A convoy of between 500 and 1,000 vehicles evacuating refugees from the southern port city of Mariupol arrived safely in the Ukrainian-controlled city of Zaporizhzhia on Saturday.
People have been trickling out of Mariupol for over two months, but the recent evacuation was the single biggest out of the city thus far. Russian troops, who control most of the city, did not allow the convoy to leave for days, but eventually, they relented.
The convoy first traveled to Berbyansky some 80 kilometers to the west, then stopped at other settlements before driving 200 kilometers northwest to Zaporizhzhia. Many refugees told reporters they took “secret detours” to avoid Russian checkpoints and feared every moment of the journey.
Nikolai Pavlov, a 74-year-old retiree, told Reuters he had lived in a basement for a month after his apartment was destroyed.
“We barely made it,” he said. “There were lots of elderly people among us… the trip was devastating. But it was worth it.”
63-year-old Iryna Petrenko also said she had stayed in Mariupol initially to take care of her 92-year-old mother, who subsequently died.
“We buried her next to her house, because there was nowhere to bury anyone,” she said.
Putin’s Plans Go Poorly
In Mariupol, Ukrainian fighters continue to hold the Azovstal steelworks, the only part of the city still under Ukrainian control.
On Sunday, a video emerged appearing to show a hail of projectiles bursting into white, brightly burning munitions over the factory.
The pro-Russian separatist who posted it on Telegram wrote, “If you didn’t know what it is and for what purpose – you could say that it’s even beautiful.”
Turkey is trying to negotiate an evacuation of wounded Ukrainians from the factory, but neither Russia nor Ukraine have agreed to any plan.
After nearly three months of war, Mariupol has been left in ruins, with thousands of civilians reportedly dead.
“In less than 3 month, Mariupol, one of Ukraine’s fastest developing & comfortable cities, was reduced into a heap of charred ruins smelling death, with thousands of people standing in long breadlines and selling their properties out to buy some food. Less than three months,” Illia Ponomarenko, a reporter for The Kyiv Independent, tweeted.
On Sunday, the United Kingdom’s defense ministry estimated that Russia has likely lost a third of its ground invasion forces since the war began.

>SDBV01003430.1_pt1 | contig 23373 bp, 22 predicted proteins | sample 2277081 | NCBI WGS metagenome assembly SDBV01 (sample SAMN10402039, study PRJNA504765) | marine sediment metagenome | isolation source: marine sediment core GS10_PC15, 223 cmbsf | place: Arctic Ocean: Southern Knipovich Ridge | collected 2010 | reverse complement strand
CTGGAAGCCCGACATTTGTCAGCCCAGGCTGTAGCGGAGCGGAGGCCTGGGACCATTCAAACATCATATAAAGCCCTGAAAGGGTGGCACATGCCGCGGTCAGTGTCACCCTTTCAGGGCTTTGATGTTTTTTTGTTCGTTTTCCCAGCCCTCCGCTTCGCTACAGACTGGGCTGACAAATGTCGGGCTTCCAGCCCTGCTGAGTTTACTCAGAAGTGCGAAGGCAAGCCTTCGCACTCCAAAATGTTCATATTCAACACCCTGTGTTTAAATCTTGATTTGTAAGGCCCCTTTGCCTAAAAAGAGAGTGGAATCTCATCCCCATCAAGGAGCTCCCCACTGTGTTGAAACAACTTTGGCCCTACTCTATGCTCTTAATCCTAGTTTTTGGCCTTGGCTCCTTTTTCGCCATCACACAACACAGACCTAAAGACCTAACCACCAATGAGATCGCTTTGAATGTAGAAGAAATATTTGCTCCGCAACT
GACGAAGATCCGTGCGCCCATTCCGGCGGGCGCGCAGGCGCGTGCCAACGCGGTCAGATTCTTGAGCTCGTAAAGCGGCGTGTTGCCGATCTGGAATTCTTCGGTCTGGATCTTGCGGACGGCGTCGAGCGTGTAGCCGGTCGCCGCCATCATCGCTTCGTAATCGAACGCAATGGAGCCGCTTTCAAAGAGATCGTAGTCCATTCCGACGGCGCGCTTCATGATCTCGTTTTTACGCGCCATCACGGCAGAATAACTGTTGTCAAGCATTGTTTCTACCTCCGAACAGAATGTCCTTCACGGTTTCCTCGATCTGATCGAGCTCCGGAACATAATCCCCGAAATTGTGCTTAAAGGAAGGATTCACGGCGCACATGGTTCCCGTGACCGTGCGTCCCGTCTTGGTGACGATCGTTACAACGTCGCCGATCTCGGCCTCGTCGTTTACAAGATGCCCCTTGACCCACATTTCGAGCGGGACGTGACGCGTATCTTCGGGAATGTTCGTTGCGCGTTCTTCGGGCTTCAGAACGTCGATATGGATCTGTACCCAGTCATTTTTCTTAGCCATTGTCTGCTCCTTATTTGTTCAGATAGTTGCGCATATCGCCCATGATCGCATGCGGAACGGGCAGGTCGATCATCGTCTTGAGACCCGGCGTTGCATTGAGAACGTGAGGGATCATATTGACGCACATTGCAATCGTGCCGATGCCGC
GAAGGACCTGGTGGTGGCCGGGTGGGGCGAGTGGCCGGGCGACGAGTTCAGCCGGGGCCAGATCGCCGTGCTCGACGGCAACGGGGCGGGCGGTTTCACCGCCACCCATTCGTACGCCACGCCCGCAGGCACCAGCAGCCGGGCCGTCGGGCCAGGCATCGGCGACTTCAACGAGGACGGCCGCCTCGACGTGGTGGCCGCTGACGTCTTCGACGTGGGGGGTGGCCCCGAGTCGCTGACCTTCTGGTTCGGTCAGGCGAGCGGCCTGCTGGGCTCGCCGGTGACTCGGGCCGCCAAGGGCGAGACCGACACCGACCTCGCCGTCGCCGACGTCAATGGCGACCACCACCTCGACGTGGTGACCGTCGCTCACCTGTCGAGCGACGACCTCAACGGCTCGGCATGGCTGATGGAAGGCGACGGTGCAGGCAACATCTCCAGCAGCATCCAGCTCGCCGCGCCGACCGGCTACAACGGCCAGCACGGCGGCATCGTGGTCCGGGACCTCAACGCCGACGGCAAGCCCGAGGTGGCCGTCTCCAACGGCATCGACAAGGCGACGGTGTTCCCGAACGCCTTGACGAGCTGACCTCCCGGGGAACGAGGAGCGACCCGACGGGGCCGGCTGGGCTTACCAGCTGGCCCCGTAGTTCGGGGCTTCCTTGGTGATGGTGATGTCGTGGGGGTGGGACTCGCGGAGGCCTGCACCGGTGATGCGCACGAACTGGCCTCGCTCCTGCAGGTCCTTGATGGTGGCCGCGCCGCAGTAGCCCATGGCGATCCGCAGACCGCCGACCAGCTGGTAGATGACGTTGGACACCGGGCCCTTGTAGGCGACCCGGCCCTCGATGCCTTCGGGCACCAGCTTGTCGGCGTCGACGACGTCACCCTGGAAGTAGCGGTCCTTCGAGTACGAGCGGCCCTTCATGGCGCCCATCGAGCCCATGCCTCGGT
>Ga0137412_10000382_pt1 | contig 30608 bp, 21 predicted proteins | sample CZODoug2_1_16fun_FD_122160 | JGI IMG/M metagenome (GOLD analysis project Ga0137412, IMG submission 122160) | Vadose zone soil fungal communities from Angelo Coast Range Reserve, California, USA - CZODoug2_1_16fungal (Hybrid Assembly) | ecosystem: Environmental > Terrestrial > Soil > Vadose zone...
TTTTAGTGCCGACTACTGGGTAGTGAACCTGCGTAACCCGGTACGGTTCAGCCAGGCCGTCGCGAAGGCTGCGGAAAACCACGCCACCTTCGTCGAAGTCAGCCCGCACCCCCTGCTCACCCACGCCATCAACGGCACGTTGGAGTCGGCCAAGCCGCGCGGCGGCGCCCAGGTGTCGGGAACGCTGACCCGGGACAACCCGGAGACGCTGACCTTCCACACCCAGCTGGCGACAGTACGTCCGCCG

Moscow is believed to have deployed as many as 150,000 troops in Ukraine.
The ministry added that Russian forces in Eastern Ukraine have “lost momentum” and are “significantly behind schedule.” Moreover, it said Russia failed to achieve substantial territorial gains over the last month while sustaining “consistently high levels of attrition.”
“Under the current conditions, Russia is unlikely to dramatically accelerate its rate of advance over the next 30 days,” the ministry concluded.
Sweden also signaled on Sunday that it will join Finland in applying for NATO membership.
See what others are saying: (The Daily Beast) (U.S. News and World Report) (The Hill)
Israel Moves to Build Over 4,000 West Bank Settlements as Palestinian Homes Demolished
The Israeli military is proceeding with a plan to evict at least 1,000 Palestinians from the West Bank.
Settlers Get Ready to Move in
On Thursday, a military planning body in the Israeli-occupied West Bank approved the construction of 4,427 housing units, according to the watchdog group Peace Now.
“The State of Israel took another stumble toward the abyss and further deepened the occupation,” Hagit Ofran, an expert at Peace Now, said via the Associated Press.
The plan is the largest advancement of settlement projects since President Joe Biden took office in the United States.
The U.S. opposes settlement expansion and said as much when the plan was first announced last week, but critics say Washington has done little to pressure Israel to stop.
In a statement, U.N. Mideast envoy Tor Wennesland called the settlements a “major obstacle to peace.”
“Continued settlement expansion further entrenches the occupation, encroaches upon Palestinian land and natural resources, and hampers the free movement of the Palestinian population,” he said.
In October, Israel approved some 3,000 settlement homes despite a U.S. rebuke. There are currently over 130 Israeli settlements in the West Bank harboring almost 500,000 settlers, in addition to the nearly three million Palestinians living in the territory.
Palestinians Pushed Off Their Land
On Wednesday, the same day Israeli soldiers allegedly shot and killed Al-Jazeera journalist Shireen Abu Akleh, the military demolished at least 18 buildings in the West Bank, including 12 residential ones.
Israel’s supreme court has also ruled that eight Palestinian hamlets can be expelled, potentially leaving at least 1,000 Palestinians homeless.
The area targeted is known as the Masafer Yatta, and its residents say they have been herding animals and practicing traditional desert agriculture there for decades, long before Israel took over the West Bank in 1967. Israel, however, claims there were no permanent structures there before the military designated it a firing zone in the 1980s
“What’s happening now is ethnic cleansing,” Sami Huraini, an activist and a resident of the area, told the Associated Press. “The people are staying on their land and have already started to rebuild.”